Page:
Here’s a sample of the fake email:

“Dear Paypal User,

We have noticed some problems with our system. With this, our team decided to move to a new system.

Please be advised that we are requiring everyone to update your profile. Please immediately do so or your account may encounter major issues in the future.

You may update your profile here: <<fake Paypal link>>

If you have experienced some issues prior to this email, our customer service is open 24/7.”

What you should do: 

Do not click the link provided on the email. To make sure that the link is redirected to the Paypal website, hover your cursor over the link and check the URL at the lower left part of your screen – the URL can usually be seen on this part even without clicking the link. 

To double-check its legitimacy, go straight to Paypal’s website and check for notifications regarding an account problem or profile update. 

Never ever log in to PayPal from a link in an email.

7. Awesome Deal / You have won

Fraudsters commonly use email as a medium to reach their target people, luring them to click a link that would direct them to a fake website that is programmed to capture any information you will enter on it for personal gain. Nowadays, they also do promotional spoofs in the form of social media posts. They will pretend to be selling something or offering a great deal to get your attention.

Here’s a sample promotional spoof:

“Earn payback cash or credit by verifying your account details!

<<fake Paypal link>>”

What you should do: 

Always check the URL of the website. Anything aside from the official web address of Paypal is more likely a scam. Just because the web address has the word “Paypal”, does not mean it is them. Paypal also does not use domains specific countries or regions such as “co.eu” for Europe or “co.uk” for the UK.

Paypal’s credibility can also be seen on how well and professionally they crafted their website. The brand’s voice is on point as well as the grammar and spelling of every text on it. The designs and images are of high quality and in line with the brand’s coloring and messaging.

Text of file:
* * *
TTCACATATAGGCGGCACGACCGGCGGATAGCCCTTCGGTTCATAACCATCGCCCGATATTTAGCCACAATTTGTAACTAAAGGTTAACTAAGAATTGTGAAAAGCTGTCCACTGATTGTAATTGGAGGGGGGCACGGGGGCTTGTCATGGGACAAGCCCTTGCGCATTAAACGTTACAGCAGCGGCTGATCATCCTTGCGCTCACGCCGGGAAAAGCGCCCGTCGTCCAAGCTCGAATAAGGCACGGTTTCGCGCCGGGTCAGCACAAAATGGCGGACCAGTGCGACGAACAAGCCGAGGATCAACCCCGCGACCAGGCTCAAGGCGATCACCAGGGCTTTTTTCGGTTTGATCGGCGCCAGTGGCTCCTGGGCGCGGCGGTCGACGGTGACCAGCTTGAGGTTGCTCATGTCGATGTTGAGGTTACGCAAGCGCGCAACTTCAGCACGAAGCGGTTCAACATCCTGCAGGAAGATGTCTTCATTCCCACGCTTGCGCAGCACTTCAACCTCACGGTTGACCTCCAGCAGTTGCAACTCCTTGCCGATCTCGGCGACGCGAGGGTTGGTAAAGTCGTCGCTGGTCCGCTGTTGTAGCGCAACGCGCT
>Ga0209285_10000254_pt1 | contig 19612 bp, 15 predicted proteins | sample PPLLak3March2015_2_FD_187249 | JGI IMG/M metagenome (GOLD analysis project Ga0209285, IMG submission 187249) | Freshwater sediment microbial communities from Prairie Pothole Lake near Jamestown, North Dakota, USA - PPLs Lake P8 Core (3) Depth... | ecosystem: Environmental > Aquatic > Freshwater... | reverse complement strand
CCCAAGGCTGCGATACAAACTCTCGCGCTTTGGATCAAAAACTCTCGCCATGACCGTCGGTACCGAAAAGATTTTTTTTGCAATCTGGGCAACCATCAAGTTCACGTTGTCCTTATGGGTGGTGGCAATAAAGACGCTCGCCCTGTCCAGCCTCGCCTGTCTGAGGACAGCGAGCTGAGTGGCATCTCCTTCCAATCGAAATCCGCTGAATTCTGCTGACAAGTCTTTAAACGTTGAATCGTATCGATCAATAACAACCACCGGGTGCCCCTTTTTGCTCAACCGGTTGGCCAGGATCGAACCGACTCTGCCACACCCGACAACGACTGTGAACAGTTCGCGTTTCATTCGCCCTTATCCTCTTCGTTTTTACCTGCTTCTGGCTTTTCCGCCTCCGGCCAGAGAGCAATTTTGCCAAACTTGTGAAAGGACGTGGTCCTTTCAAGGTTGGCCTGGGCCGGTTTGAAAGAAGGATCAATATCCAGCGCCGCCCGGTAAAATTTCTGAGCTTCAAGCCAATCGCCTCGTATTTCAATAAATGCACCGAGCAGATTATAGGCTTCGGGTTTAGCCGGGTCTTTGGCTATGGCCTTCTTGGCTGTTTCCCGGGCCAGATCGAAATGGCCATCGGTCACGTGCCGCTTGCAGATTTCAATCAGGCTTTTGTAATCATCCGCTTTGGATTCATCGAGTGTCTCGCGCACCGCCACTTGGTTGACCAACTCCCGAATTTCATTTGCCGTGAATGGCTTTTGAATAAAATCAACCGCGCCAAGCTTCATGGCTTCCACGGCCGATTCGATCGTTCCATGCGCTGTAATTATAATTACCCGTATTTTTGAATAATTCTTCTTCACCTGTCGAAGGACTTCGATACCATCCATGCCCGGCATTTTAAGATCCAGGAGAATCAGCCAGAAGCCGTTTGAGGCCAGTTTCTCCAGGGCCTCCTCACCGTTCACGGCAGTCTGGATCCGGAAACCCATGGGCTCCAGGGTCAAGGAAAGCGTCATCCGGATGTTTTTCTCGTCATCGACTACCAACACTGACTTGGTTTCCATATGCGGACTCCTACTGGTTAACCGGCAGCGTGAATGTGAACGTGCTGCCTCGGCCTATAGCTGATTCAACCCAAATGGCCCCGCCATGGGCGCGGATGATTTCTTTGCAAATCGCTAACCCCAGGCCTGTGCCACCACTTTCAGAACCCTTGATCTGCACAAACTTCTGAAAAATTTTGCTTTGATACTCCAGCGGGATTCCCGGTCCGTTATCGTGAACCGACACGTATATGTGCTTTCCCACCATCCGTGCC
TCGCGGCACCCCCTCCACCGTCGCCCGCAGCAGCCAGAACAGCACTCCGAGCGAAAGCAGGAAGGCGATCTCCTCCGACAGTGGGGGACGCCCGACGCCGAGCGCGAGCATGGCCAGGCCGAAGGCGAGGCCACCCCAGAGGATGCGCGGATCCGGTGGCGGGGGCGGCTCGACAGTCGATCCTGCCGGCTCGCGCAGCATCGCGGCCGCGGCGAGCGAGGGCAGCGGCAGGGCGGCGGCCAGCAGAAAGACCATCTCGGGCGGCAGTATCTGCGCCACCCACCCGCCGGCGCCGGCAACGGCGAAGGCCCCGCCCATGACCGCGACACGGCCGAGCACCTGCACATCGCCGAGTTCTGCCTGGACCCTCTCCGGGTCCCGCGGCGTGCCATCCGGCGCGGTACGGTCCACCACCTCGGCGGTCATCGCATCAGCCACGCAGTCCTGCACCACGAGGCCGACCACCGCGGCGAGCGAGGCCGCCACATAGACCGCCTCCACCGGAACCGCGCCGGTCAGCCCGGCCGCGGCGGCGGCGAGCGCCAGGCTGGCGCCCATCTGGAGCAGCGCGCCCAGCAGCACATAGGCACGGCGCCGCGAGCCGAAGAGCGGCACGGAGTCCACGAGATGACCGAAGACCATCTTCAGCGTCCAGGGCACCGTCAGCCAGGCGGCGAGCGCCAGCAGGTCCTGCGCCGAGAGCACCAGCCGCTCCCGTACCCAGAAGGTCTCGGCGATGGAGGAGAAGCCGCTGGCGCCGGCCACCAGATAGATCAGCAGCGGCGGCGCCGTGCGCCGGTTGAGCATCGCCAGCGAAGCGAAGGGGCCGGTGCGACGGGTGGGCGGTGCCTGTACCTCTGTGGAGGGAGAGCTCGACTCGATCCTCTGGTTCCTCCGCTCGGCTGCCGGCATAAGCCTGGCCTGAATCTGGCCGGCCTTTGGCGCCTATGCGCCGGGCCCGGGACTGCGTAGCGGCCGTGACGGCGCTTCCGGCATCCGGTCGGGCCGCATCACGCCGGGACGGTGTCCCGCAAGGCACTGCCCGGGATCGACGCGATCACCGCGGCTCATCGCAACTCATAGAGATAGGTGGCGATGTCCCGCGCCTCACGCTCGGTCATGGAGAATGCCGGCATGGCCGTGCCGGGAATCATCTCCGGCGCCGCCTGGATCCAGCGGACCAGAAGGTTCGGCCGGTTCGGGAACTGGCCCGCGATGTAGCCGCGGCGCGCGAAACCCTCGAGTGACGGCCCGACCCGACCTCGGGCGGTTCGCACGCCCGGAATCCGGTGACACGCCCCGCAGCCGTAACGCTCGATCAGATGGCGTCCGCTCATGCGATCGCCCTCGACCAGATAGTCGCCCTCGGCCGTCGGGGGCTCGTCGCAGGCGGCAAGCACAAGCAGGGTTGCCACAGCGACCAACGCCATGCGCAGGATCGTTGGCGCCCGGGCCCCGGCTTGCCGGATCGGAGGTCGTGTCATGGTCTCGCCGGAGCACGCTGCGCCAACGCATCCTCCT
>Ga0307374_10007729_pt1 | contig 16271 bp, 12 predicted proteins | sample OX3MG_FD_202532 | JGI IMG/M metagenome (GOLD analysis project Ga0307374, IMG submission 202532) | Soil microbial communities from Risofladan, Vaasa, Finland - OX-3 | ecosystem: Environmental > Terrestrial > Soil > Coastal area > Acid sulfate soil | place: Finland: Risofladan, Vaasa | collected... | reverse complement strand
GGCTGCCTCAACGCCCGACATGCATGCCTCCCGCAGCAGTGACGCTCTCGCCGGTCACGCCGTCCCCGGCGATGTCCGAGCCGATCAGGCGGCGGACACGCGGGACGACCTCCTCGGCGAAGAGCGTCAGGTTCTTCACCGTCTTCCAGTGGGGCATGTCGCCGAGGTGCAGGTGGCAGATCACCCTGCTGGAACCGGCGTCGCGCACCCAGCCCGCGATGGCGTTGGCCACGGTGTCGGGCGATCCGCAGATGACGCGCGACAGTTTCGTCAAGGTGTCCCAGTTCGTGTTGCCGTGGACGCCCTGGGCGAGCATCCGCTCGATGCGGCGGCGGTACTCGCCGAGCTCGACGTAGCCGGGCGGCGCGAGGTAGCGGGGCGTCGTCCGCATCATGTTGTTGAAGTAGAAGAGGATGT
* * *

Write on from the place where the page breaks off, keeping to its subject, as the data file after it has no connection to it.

Any grammatical errors, misspelled words, or low-resolution images could be a hint that you are on a fake website. 

8. Fake charities and investment scams

Scammers are opportunists. They take chances in situations that involve your decision-making skills, particularly, playing your emotions. Posing as charities is their ace to swindle the money of their generous and well-meaning targets. Using the pandemic, scammers are trying to conn money to help anything from orphans who lost their parents, to food banks feeding the homeless, to people in need of medication that they can’t afford.

Another technique scammers us is offering investment opportunities such as “shares in a resort” or “cheap property”. They create elaborate fake websites where the “investment” is laid out and “…for a small deposit of only $100 paid via PayPal you can get in on the ground floor of the investment”

What you should do: 

Follow your instinct when it comes to investment scams. Avoid any offer of a promising big reward in return for a small investment. You can check some government or private websites that can validate if the company is really existing and check their reviews as well.

The same goes for charities asking for a pledge or donation. Check if their organization is registered with the government.

Here are some recommended sites by Paypal:

9. Expedited Stimulus Checks

In the US, the government has issued a stimulus check to Americans due to the Covd-19 pandemic. Scammers are using this and creating fake emails offering to “expedite your stimulus payment for a small payment into their account.” Some generous scammers are even offering to refund the fee should they not be successful in getting your stimulus check.

Of course, the entire process is flawed and this is a scam to collect money from those who are desperately waiting for their money.

What you should do:

Use official IRS and government websites in order to inquire about the status of your check. Do not trust a broker who demands payment.

10. Covid-19 Home Test Kit

As corona tests are not readily available and people who are ill would prefer to be tested at home. Scammers are offering to send you government-issued test kits for a low price of $19.99.